This is the second in a multi-part blog series. Check out the last one here.
The organizations we fund are essential to our work, and because of this, we are paying attention to the shift to Value Based Reimbursement (VBR) which we think will have a huge impact on many of our grantees. As a refresher, VBR rewards providers who are able to show value – better patient outcomes, better patient experience, and lower cost – rather than volume.
For example, in the past, a health care provider would be paid every time a patient, Mr. Smith, was admitted, for every surgery, every doctor’s appointment, etc. Well, what if, during that hospital stay, Mr. Smith expressed mental health concerns, but no one looked to see if he was connected with a behavioral health provider or took the time to do any assessments? As a result, Mr. Smith ended up in the Emergency Department a few days later in crisis and admitted back into the hospital. Under a value based reimbursement arrangement, insurers hold providers accountable for patient outcomes. So that hospital, would (hypothetically) be reimbursed/incentivized to do a better job of treating Mr. Smith the first time around, and not be financially rewarded for Mr. Smith’s “avoidable” readmission. In fact, they may even be penalized. Similarly, VBR should (key word, should) reward collaboration by incentivizing hospitals to work with community-based organizations, like behavioral health organizations, that play an important role in reducing costly readmissions to hospitals.
After decades of building and reinforcing a system of care that responds to and rewards acute care needs, there is a lot of work required to shift toward a system that is pro-active and focuses instead on population health and prevention. We think that many of the organizations we invest and believe in have a lot to offer in this new system of care. We also think many are ill-prepared for this transition.
So what does VBR look like? I am by no means an expert. So if you are interested in some resources on VBR, I would recommend this interactive infographic of healthcare value strategies from Altarum Healthcare Value Hub, and the VBP University resource from the New York Department of Health (relevant for those outside of New York too!). But for a simplified example, from my layperson perspective, read on. There are many degrees of VBR, but here are a couple of basic examples on either end of the spectrum:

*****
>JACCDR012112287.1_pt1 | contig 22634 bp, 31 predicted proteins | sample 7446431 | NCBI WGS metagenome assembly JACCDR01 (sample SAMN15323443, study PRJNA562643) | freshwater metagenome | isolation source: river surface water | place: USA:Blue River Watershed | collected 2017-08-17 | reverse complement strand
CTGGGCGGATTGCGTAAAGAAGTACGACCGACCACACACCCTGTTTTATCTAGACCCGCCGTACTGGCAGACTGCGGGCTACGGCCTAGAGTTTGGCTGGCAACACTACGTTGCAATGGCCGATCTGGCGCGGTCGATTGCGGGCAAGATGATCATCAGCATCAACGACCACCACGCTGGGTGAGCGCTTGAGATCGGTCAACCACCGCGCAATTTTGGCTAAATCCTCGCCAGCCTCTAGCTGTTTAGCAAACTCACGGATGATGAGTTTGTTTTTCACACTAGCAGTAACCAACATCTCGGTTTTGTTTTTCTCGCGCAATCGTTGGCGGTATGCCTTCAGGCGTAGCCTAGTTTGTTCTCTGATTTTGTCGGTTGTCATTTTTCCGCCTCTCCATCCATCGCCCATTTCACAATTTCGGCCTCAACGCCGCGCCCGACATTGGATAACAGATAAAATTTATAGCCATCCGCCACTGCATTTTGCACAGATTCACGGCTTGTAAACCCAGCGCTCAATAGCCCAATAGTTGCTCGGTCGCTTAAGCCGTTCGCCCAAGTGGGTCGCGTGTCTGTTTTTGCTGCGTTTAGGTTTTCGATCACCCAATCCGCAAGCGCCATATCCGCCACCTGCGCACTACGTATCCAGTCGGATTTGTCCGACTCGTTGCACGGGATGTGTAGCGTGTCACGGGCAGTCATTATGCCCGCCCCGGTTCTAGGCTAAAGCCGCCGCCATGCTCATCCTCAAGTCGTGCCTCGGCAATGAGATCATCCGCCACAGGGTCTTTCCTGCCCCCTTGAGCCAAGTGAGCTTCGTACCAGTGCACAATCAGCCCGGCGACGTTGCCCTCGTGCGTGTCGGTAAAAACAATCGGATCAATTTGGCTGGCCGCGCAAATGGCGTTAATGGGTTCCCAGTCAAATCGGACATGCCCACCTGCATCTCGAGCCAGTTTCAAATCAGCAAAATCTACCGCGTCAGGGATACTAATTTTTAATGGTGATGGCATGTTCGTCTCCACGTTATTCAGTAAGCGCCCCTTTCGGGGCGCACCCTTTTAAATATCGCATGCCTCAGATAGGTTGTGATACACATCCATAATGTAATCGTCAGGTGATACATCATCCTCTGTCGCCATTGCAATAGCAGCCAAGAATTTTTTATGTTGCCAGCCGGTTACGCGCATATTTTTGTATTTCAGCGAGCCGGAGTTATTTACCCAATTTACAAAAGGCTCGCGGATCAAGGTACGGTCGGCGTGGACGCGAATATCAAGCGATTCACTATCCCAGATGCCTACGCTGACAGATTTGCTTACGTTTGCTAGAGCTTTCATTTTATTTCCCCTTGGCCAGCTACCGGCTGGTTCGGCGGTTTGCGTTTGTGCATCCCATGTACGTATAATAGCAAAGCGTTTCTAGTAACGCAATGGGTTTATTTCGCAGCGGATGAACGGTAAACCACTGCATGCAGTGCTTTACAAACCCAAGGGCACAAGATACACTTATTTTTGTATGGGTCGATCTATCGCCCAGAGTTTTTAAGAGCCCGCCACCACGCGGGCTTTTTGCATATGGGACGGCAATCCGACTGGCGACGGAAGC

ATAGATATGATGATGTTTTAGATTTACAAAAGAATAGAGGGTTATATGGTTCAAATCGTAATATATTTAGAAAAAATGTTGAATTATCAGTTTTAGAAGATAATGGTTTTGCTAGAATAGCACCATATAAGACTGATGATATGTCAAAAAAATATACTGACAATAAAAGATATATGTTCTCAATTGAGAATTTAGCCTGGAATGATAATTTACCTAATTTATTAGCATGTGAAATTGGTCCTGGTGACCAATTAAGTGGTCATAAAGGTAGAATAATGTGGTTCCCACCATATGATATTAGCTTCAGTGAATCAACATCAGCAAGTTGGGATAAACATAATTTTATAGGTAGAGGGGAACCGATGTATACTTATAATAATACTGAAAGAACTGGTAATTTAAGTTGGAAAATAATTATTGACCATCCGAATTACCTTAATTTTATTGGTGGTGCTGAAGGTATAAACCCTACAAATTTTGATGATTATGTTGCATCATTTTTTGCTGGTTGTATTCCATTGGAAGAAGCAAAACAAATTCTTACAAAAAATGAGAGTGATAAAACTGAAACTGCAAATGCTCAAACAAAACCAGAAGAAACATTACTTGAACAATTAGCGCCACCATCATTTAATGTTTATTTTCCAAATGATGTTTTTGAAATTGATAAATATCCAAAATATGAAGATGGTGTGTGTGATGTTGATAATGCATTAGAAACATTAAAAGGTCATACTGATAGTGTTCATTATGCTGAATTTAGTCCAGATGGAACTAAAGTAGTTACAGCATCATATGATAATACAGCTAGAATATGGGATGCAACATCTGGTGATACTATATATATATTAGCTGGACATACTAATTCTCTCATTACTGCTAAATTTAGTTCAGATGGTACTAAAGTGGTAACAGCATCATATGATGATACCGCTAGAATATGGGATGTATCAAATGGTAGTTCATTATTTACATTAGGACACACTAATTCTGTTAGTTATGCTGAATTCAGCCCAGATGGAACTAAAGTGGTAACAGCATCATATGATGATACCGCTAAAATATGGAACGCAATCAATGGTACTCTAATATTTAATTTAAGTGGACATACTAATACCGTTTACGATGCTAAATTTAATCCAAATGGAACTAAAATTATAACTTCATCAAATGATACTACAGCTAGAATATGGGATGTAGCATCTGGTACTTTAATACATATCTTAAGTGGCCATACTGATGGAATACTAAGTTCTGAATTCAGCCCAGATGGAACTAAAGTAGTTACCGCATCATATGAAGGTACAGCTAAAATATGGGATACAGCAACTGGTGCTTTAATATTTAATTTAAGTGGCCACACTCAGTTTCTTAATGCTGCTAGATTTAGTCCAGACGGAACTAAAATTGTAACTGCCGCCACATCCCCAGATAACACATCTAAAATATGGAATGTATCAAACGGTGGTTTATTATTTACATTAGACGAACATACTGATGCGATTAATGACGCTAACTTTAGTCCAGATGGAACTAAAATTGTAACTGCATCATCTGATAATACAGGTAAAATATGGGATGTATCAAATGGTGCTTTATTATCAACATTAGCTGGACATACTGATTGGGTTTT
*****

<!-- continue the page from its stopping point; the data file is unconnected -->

- Bundled payments:
- Bundled payments are low-hanging fruit when it comes to VBR. With this kind of reimbursement, insurers can “bundle” all the payments for individuals with the same condition rather than paying for those services separately. So for example, Behavioral Health Organization X could receive a bundled payment of $1,000 for each of its patients with schizophrenia to manage their outpatient care following a hospitalization. Some patients may need $5,000 worth of services in that time, others may only need $500. The idea is that on average, providers are able to keep the costs of services to that subset of patients at or below $1,000.
There’s been some evidence of success with this model, showing that unnecessary services are generally reduced and quality of care improves with additional care coordination services. [Mini rant: Under FFS insurers never used to reimburse for care coordination even though EVERY PROVIDER I’VE EVER TALKED TO finds huge value in that service. So what happens when you give providers the financial flexibility to provide the services they think their clients need to get that patient healthy and keep them healthy? Yeah, they’re going to invest in care coordination.] However, there’s also a very real concern that providers could skimp on services in favor of higher profits.
- Capitation is at the extreme end of the spectrum. A provider (typically a larger health system) is paid a fixed amount to serve its patients for the entirety of their care over a longer period of time, either alone or in a network of providers. Through this model, you can share the financial risks with the insurance company and/or the financial rewards. Scale and time are really important to be able to measure whether or not capitation is successful. To date, there is actually very little evidence of success through capitation, possibly due to lack of scale and time since the first pilots were launched.
In both of these examples successful organizations in the new reimbursement landscape will need to have a clear sense of what they do best, how they know they do it well, and how much it costs to do it. This sounds pretty simple, but the truth is each of those pieces of information requires extensive data collection and analysis to understand. Redesigning the system of care through VBR is a worthy gamble that will hopefully lead to improved outcomes for people and lower costs of care, but the pain points in getting to that vision are real. In my next post I will share some takeaways from an Open Minds conference I recently attended which focused on this very issue.